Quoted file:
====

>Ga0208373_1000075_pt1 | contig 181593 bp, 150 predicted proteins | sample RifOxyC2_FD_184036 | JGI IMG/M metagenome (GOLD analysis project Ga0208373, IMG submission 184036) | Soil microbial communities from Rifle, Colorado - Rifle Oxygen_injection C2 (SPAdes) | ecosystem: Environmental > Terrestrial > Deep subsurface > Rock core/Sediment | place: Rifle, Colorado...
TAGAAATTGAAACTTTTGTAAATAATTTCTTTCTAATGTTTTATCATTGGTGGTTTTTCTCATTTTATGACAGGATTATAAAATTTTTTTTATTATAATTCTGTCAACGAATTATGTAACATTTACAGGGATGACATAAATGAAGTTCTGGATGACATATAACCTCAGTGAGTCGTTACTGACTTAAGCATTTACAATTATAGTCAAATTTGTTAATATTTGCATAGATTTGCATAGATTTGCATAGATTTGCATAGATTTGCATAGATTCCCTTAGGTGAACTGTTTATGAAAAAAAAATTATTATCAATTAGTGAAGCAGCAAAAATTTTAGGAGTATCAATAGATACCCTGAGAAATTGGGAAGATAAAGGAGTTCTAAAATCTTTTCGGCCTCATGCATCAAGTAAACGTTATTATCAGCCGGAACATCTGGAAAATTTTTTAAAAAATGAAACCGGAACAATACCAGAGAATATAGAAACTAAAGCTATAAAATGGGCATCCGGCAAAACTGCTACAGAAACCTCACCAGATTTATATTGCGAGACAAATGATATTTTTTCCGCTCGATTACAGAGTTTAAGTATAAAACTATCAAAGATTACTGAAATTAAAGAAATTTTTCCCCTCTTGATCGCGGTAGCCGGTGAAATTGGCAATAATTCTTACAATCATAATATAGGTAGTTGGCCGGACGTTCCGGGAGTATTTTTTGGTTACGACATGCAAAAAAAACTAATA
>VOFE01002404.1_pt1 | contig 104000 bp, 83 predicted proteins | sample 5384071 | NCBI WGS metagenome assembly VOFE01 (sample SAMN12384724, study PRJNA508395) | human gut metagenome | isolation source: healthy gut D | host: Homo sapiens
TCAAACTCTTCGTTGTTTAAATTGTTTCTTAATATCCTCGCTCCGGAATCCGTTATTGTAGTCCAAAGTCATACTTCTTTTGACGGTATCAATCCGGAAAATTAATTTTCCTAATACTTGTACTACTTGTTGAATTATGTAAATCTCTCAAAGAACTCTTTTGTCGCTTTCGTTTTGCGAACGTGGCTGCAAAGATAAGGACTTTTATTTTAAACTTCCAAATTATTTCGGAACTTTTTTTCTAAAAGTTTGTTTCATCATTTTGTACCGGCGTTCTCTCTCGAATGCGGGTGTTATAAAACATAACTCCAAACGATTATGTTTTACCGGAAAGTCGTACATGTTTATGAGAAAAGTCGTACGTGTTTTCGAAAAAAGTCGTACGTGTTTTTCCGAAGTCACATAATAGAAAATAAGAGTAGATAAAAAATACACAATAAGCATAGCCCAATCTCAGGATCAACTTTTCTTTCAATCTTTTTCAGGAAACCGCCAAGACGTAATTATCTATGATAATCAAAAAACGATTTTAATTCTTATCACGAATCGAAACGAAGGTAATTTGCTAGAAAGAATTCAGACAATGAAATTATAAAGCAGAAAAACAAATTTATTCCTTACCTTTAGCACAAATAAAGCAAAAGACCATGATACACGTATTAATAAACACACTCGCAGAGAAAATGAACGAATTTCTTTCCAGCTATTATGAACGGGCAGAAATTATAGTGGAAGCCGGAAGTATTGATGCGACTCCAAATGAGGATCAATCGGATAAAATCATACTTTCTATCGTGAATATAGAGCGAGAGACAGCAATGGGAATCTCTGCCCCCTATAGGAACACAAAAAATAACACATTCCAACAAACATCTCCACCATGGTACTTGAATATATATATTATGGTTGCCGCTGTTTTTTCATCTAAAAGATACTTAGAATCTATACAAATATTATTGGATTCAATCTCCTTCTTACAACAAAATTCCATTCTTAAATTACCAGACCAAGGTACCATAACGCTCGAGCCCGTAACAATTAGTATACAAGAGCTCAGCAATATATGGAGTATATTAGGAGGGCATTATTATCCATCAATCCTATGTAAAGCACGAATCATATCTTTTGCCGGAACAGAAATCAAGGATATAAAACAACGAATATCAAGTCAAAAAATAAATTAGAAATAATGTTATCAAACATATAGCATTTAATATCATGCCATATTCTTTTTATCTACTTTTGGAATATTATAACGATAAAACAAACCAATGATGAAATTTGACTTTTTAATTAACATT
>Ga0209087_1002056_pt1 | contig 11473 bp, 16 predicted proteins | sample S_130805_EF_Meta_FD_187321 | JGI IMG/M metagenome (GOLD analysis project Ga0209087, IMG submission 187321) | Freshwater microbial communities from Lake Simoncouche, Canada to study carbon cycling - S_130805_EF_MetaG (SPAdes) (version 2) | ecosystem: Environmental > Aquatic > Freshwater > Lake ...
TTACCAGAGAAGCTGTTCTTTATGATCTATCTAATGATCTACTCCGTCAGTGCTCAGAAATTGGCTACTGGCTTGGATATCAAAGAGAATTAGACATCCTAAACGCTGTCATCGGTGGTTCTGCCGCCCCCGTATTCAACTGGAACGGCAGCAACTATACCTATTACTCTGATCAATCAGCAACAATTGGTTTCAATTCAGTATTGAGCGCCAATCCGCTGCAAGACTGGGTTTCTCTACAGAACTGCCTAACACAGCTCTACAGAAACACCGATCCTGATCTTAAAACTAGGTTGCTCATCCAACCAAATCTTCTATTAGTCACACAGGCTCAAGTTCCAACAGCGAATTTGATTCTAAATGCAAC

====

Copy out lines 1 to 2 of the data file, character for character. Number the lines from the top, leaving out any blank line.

>Ga0208373_1000075_pt1 | contig 181593 bp, 150 predicted proteins | sample RifOxyC2_FD_184036 | JGI IMG/M metagenome (GOLD analysis project Ga0208373, IMG submission 184036) | Soil microbial communities from Rifle, Colorado - Rifle Oxygen_injection C2 (SPAdes) | ecosystem: Environmental > Terrestrial > Deep subsurface > Rock core/Sediment | place: Rifle, Colorado...
TAGAAATTGAAACTTTTGTAAATAATTTCTTTCTAATGTTTTATCATTGGTGGTTTTTCTCATTTTATGACAGGATTATAAAATTTTTTTTATTATAATTCTGTCAACGAATTATGTAACATTTACAGGGATGACATAAATGAAGTTCTGGATGACATATAACCTCAGTGAGTCGTTACTGACTTAAGCATTTACAATTATAGTCAAATTTGTTAATATTTGCATAGATTTGCATAGATTTGCATAGATTTGCATAGATTTGCATAGATTCCCTTAGGTGAACTGTTTATGAAAAAAAAATTATTATCAATTAGTGAAGCAGCAAAAATTTTAGGAGTATCAATAGATACCCTGAGAAATTGGGAAGATAAAGGAGTTCTAAAATCTTTTCGGCCTCATGCATCAAGTAAACGTTATTATCAGCCGGAACATCTGGAAAATTTTTTAAAAAATGAAACCGGAACAATACCAGAGAATATAGAAACTAAAGCTATAAAATGGGCATCCGGCAAAACTGCTACAGAAACCTCACCAGATTTATATTGCGAGACAAATGATATTTTTTCCGCTCGATTACAGAGTTTAAGTATAAAACTATCAAAGATTACTGAAATTAAAGAAATTTTTCCCCTCTTGATCGCGGTAGCCGGTGAAATTGGCAATAATTCTTACAATCATAATATAGGTAGTTGGCCGGACGTTCCGGGAGTATTTTTTGGTTACGACATGCAAAAAAAACTAATA